More money is wasted in caring for beneficiaries in traditional Medicare than in Medicare Advantage (MA) plans, according to a study that examined data from nearly 2.5 million Humana members.
Researchers concluded that “MA beneficiaries received fewer low-value services than [traditional Medicare] beneficiaries, especially among MA beneficiaries enrolled in HMO products and those attributed to primary care organizations reimbursed within advanced value-based payment models.” MA enrollees received 9.2% fewer low-value care services than those enrolled in traditional Medicare.
Low-value services include tests, treatments and procedures that only marginally improve outcomes or don’t improve them at all. The authors note that despite much attention and effort over the years to make Medicare more efficient, nothing much seems to have changed.
“Low-value care in the Medicare program is prevalent, costly, potentially harmful, and persistent,” the authors note. They wanted to find out whether the flexibility inherent in MA regarding what sort of plans can be offered—e.g., preferred provider organizations (PPOs) and health maintenance organizations (HMOs)—can account for this difference.
It seems to, the researchers found.
“The study results suggest that low-value care is less common in MA than traditional Medicare, with elements of insurance design present in MA associated with fewer low-value services,” the study states.
Included in the study were 1,527,763 MA enrollees and 942,436 enrollees in traditional Medicare. The study period was Jan. 1, 2017, through Dec. 31, 2019, and researchers analyzed the data from July 2021 to March 2022.
Integrating value-based payment models into traditional Medicare could possibly do a lot to mitigate the use of low-value care, a strategy recently touted by the Centers for Medicare & Medicaid Services (CMS).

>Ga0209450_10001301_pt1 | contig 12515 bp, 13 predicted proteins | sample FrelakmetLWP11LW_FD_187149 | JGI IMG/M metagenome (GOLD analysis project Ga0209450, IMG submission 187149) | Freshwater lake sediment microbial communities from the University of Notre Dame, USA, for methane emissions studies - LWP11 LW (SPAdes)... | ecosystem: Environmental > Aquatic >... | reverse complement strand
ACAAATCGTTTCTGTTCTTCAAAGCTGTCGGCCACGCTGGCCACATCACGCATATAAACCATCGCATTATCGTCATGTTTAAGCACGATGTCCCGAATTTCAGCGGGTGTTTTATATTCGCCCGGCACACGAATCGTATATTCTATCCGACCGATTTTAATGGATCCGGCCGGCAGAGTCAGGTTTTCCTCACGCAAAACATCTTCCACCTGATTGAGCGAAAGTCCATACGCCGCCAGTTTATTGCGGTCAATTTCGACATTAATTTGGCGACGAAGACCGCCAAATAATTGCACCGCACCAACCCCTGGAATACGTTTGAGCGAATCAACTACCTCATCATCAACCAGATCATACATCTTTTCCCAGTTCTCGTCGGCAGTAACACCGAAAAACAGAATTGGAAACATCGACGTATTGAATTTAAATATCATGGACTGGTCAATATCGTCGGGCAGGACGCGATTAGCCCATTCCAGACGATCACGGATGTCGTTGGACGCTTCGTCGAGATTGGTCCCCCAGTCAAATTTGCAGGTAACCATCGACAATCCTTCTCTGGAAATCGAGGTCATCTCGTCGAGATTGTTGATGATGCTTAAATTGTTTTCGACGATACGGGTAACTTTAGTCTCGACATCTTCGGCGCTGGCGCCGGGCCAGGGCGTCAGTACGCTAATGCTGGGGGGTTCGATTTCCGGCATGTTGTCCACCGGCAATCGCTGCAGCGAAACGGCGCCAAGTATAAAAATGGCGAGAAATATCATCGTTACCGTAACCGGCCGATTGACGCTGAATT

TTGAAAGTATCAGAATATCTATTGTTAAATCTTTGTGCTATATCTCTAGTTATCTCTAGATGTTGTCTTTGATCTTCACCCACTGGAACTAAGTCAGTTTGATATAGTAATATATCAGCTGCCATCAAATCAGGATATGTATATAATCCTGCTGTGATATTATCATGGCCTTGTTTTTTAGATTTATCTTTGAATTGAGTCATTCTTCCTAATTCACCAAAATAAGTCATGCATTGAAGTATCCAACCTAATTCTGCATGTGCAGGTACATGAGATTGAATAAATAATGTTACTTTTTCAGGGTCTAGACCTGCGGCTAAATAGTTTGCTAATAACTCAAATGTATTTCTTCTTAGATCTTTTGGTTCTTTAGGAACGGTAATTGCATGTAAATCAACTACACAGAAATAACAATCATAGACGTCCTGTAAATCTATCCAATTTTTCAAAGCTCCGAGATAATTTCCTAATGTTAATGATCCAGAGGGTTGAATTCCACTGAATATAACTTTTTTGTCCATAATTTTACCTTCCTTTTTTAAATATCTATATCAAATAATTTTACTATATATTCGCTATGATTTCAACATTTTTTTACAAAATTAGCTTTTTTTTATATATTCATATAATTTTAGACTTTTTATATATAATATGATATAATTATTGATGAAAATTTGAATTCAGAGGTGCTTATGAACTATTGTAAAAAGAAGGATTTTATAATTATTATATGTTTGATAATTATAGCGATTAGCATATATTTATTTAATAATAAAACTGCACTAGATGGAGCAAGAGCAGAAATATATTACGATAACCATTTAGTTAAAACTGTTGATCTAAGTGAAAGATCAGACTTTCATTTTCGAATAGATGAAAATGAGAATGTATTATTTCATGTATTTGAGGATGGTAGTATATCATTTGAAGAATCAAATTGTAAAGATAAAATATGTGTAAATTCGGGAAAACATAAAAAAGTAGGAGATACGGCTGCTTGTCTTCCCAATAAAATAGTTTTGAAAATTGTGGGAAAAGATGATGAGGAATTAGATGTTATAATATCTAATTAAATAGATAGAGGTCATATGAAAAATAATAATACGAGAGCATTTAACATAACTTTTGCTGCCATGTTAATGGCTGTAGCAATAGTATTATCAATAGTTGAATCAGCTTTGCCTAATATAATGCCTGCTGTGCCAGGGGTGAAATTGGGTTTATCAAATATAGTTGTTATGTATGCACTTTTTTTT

“When stratifying the MA population by product type (HMO or PPO), we found that both groups of beneficiaries received fewer low-value services than [traditional Medicare] beneficiaries, but that the difference was larger for beneficiaries enrolled in HMO products and largest among specialist driven services,” the study states. “Together, these findings suggest that elements of HMO product design, such as an increased incentive to seek in-network care and an accountable primary care relationship, moderate the association between MA enrollment and low-value care.”
CMS’ Center for Medicare and Medicaid Innovation published a white paper in October 2021 in which the agency outlined plans to move Medicare beneficiaries into a system in which providers are held accountable for quality and the total cost of care by 2030.
The white paper said that for providers, this means: "Transformation supports, such as data-sharing, learning opportunities, and regulatory flexibilities, as well as varying levels of options to assume risk will be available for primary care practices to transition to population-based payments and to sustain accountable care relationships.”
Medicare beneficiaries should also perhaps have the opportunity to enroll in preferred networks, the authors argue.
“Outside of the [traditional Medicare] program, where MA, Medicaid, and commercial plans have more flexibility to experiment with approaches to insurance design, there is an opportunity to refine and test how to optimize network design, product design, utilization management, value-based payment, and other elements of insurance design to reduce the prevalence of low-value care,” the study states.